Last week, seniors received an email from the University asking for donations. These emails come even before the class has graduated. This practice is not uncommon and, in fact, many colleges ask for a “senior gift” when approaching graduation.
However, prevalence does not always equate to sense.
The Foghorn thinks that it is wrong to ask seniors to donate to their institution before they’ve even received their degree.
It is one thing to ask for donations from alumni, but in this instance, the school is asking for funds from people who are currently paying tuition. Right now, students are putting up significant amounts of money to attend this school, and it comes across as inconsiderate to ask them to donate on top of that.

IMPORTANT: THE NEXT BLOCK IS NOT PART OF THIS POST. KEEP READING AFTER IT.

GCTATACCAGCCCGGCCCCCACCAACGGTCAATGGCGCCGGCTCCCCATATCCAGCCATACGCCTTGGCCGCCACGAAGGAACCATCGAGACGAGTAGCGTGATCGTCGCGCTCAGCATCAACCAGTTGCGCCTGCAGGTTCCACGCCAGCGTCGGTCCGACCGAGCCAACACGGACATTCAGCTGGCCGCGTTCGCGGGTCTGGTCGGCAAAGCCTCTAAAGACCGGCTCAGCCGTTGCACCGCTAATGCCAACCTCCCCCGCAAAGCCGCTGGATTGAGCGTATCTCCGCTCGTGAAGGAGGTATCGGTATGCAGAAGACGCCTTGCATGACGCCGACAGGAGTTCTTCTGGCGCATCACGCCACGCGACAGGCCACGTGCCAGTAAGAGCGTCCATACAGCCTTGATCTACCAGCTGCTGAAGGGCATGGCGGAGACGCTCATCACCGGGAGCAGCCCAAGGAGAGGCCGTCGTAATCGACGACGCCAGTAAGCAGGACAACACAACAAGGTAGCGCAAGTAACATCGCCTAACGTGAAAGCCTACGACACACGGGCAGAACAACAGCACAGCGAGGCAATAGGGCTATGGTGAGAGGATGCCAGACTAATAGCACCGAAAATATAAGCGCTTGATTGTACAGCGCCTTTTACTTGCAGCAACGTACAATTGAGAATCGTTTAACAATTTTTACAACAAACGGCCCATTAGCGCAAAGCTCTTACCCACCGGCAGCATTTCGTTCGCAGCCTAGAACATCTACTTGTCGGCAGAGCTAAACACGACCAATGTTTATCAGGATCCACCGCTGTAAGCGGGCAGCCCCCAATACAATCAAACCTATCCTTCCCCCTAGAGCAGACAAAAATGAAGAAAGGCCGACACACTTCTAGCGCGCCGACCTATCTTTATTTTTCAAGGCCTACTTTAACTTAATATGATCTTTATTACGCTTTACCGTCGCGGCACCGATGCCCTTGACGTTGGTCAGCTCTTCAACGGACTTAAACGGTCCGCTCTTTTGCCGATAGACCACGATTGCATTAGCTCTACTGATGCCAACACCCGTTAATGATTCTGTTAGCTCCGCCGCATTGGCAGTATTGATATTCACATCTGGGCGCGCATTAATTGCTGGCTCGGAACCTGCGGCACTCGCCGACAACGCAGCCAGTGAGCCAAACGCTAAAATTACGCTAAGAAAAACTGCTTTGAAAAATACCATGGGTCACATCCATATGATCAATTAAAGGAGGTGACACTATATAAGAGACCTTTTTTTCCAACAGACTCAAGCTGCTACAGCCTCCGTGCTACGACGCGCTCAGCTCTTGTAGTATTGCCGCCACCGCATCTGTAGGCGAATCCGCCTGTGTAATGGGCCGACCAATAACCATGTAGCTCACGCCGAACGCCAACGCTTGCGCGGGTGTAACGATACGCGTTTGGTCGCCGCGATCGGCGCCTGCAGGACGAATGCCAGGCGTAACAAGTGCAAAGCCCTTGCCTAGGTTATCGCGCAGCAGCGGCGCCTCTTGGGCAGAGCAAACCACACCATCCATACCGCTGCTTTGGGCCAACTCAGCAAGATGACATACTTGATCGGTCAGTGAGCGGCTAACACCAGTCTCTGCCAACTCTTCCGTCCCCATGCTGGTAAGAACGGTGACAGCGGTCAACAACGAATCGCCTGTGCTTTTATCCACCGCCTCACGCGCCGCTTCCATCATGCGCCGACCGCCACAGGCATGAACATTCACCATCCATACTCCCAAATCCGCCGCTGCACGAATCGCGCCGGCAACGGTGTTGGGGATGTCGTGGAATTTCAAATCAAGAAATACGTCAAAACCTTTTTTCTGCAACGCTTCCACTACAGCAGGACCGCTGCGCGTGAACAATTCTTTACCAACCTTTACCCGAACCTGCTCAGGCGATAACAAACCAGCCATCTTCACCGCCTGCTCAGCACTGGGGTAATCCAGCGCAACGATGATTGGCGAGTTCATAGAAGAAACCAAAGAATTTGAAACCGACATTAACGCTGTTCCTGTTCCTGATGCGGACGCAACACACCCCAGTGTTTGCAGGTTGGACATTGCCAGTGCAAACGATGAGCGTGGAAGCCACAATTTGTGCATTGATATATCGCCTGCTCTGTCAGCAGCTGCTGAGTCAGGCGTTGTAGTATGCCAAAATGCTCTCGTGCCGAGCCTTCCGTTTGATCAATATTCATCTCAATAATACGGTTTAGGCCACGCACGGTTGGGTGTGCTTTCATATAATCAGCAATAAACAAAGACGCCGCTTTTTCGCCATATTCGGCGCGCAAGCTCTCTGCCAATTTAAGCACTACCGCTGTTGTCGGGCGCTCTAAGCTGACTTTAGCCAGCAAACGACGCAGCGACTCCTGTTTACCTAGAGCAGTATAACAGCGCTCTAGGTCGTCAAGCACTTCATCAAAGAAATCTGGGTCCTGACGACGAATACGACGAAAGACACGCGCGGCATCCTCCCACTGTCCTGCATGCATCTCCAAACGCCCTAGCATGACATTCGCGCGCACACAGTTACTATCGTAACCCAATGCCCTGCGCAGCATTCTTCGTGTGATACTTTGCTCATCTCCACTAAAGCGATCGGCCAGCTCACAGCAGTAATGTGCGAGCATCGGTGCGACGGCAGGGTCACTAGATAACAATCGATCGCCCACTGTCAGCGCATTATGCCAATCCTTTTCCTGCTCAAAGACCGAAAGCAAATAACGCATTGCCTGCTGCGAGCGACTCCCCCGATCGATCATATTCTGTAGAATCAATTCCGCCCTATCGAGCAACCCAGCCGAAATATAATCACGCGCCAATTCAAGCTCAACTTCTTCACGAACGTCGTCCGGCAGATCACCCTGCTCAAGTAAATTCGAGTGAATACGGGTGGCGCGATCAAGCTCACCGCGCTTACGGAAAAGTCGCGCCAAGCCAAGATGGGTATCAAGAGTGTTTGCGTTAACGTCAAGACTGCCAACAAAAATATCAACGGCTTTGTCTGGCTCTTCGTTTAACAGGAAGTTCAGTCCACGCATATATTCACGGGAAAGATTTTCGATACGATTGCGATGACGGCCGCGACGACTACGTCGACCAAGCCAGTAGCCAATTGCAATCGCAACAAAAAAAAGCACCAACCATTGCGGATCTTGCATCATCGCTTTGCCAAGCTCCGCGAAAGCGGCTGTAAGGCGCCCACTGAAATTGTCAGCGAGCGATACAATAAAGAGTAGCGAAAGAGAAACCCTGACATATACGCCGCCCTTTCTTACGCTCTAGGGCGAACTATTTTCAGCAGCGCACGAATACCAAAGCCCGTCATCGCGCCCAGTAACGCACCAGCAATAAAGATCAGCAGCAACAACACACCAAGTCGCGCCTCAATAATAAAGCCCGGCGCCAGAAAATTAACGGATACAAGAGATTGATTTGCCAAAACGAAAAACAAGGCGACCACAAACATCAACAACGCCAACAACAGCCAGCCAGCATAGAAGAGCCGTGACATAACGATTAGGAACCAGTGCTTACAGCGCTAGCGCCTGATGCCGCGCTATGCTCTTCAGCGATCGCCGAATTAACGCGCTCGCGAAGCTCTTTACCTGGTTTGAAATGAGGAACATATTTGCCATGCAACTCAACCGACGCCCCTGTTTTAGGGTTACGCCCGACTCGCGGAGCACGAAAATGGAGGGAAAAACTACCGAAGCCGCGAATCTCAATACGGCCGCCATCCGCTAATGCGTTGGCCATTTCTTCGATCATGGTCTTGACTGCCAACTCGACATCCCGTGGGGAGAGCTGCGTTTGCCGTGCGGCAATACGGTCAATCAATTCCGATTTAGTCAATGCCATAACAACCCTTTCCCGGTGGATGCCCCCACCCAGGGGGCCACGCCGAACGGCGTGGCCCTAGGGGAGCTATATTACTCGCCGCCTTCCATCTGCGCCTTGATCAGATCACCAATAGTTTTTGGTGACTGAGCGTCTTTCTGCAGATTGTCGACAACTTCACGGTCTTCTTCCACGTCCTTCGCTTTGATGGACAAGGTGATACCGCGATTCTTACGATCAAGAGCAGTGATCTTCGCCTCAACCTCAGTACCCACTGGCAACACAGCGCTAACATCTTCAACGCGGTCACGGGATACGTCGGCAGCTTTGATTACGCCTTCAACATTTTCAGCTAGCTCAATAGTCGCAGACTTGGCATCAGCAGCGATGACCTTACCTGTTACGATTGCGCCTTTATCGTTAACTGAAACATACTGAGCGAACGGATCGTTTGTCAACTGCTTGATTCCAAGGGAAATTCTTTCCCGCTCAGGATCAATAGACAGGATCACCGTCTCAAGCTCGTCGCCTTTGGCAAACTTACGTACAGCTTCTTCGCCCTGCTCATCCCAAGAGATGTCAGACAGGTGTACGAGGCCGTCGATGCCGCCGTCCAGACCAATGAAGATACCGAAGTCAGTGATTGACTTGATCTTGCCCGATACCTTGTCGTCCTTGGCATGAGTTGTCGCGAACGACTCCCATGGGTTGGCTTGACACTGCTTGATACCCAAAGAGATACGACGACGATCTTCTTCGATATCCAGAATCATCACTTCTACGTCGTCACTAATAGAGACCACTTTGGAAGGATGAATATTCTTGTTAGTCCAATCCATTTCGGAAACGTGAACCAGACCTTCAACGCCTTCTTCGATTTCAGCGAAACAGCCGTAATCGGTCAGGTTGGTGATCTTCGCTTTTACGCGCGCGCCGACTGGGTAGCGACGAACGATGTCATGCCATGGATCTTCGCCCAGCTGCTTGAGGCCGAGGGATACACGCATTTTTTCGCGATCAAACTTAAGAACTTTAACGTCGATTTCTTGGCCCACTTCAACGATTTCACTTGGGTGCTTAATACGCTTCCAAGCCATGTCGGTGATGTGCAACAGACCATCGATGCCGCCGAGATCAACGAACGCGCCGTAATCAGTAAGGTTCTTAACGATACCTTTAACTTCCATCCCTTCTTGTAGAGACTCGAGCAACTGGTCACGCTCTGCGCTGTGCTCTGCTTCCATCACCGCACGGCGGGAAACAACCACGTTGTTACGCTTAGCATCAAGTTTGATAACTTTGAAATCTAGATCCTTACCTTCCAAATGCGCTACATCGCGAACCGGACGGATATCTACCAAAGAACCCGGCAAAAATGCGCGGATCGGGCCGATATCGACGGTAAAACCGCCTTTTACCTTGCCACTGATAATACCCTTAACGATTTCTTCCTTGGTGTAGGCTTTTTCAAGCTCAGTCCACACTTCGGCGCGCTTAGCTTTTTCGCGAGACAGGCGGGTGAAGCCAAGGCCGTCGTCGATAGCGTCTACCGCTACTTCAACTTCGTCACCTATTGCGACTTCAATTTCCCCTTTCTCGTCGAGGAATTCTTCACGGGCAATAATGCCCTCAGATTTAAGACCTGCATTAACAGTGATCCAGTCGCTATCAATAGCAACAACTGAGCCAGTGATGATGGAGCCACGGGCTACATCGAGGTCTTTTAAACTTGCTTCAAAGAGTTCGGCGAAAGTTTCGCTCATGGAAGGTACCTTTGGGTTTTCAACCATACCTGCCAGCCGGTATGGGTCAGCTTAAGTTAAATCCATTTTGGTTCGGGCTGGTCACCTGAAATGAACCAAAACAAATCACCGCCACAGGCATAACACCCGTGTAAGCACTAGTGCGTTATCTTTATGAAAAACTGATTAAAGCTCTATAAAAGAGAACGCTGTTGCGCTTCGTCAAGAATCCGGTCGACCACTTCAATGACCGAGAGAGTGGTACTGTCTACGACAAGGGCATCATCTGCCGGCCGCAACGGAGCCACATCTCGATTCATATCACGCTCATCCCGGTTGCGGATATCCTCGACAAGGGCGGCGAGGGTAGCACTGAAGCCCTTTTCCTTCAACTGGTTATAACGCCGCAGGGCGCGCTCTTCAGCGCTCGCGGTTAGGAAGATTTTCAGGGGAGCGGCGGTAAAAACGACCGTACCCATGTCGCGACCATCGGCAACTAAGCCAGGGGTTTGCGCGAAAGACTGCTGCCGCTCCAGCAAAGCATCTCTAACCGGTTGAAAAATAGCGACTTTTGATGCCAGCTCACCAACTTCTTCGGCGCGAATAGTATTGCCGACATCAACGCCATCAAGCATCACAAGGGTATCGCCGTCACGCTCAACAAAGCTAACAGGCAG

The end of one’s college education can be a financially tumultuous period of one’s life. Most seniors right now don’t have the disposable income to donate to their school, especially when most are in the process of searching for their first full-time job. A lot are also working multiple jobs to support themselves.
This is not about the concept of donating to your school — the Foghorn understands that the school needs contributions. USF is much more reliant on tuition dollars for operating costs than other universities. We understand that the administration is trying to beef up their donations to counter this reliance.
However, the culture of giving should start from the top down, with alumni being asked first, and freshly-graduated seniors asked last.
Alumni should absolutely donate to the school as we appreciate the opportunities USF provides. But an email and a phone call to seniors right before their finals is not the way to accomplish this. The school should hold off on solicitation until its students graduate.
It’s not wrong to ask for donations, but the Foghorn hopes that the school understands how asking for money before we even leave is distasteful.